BACKGROUND: The relationship between longitudinal clinical congestion pattern and heart failure outcome is uncertain. This study was designed to assess the prevalence of congestion over time and to investigate its impact on outcome in chronic heart failure.
METHODS: A total of 588 patients with chronic heart failure older than 60 years of age with New York Heart Association (NYHA) functional class >= II from the TIME-CHF study were included. The endpoints for this study were survival and hospitalization-free heart failure survival. Orthopnea, NYHA >= III, paroxysmal nocturnal dyspnea, hepatomegaly, peripheral pitting edema, jugular venous distension, and rales were repeatedly investigated and related to outcomes. These congestion-related signs and symptoms were used to design a 7-item Clinical Congestion Index.
RESULTS: Sixty-one percent of patients had a Clinical Congestion Index >= 3 at baseline, which decreased to 18% at month 18. During the median [interquartile range] follow-up of 27.2 [14.3-39.8] months, 17%, 27%, and 47% of patients with baseline Clinical Congestion Index of 0, 1-2, and >= 3 at inclusion, respectively, died (P <.001). Clinical Congestion Index was identified as an independent predictor of mortality at all visits (P <.05) except month 6 and reduced hospitalization-free heart failure survival (P <.05). Successful decongestion was related to better outcome as compared to persistent congestion or partial decongestion (log-rank P <0.001).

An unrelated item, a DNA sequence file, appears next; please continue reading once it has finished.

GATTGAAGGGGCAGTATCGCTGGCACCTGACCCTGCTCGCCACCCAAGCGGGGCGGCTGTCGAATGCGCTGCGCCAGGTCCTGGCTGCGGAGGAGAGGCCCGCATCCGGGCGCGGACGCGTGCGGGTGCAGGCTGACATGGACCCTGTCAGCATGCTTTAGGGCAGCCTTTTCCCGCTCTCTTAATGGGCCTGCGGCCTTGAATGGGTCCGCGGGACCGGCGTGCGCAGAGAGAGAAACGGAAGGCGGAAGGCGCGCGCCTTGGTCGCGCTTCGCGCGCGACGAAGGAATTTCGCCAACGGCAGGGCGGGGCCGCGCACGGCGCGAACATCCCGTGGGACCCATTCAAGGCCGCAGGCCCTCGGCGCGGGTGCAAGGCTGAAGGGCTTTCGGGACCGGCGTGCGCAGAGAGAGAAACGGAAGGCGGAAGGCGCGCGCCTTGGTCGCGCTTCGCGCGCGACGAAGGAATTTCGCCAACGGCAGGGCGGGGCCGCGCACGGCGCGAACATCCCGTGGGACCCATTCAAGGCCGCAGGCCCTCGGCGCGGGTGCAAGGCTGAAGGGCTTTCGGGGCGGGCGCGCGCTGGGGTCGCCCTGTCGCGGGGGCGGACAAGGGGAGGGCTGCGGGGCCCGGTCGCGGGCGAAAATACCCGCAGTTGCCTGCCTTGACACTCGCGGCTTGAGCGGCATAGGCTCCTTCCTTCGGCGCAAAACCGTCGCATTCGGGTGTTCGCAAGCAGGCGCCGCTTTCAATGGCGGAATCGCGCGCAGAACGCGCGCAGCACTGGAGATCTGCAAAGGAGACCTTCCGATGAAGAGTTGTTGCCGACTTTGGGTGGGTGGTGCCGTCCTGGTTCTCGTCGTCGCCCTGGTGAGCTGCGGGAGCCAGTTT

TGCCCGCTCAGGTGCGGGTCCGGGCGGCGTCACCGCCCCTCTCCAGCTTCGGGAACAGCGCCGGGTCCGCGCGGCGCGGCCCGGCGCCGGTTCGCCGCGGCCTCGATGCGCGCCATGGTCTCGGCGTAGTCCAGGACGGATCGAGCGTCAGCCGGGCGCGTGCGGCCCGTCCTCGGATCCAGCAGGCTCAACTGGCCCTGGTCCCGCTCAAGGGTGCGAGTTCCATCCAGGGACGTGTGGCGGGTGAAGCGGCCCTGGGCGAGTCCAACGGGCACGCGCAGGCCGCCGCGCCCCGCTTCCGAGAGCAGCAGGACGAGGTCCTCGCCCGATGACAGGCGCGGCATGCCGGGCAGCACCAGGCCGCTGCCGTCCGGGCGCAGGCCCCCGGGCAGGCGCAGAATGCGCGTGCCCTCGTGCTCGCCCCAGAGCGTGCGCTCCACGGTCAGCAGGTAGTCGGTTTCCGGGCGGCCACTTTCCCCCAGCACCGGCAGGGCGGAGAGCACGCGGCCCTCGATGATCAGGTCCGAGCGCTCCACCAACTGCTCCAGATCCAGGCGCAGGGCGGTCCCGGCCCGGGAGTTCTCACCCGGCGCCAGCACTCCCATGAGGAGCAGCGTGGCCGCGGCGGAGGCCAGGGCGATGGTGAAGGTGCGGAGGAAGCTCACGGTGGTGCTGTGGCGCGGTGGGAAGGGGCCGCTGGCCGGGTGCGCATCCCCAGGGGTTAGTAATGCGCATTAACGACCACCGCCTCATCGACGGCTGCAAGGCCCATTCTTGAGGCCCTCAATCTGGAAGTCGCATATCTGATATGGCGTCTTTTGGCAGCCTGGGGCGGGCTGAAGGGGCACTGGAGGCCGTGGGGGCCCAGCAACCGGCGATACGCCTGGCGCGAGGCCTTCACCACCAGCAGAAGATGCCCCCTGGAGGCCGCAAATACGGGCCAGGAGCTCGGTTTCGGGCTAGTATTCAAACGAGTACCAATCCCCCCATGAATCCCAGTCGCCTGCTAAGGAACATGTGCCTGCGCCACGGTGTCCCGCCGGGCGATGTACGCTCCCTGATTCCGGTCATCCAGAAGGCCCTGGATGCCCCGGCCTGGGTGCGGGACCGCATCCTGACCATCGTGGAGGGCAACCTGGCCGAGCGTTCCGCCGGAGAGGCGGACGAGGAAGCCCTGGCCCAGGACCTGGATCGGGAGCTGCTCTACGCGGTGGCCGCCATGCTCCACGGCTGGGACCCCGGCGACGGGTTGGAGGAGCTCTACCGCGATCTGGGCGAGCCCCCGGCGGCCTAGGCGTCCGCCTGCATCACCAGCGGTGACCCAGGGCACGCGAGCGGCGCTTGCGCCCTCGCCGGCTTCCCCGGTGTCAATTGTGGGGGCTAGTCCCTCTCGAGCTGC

CONCLUSIONS: The extent of congestion as assessed by means of clinical signs and symptoms decreased over time with intensified treatment, but it remained present or relapsed in a substantial number of patients with heart failure and was associated with poor outcome. This highlights the importance of appropriate decongestion in chronic heart failure. (C) 2019 Elsevier Inc. All rights reserved.
- Heart failure
- Loop diuretic
- STANDARD MEDICAL THERAPY
- WORSENING RENAL-FUNCTION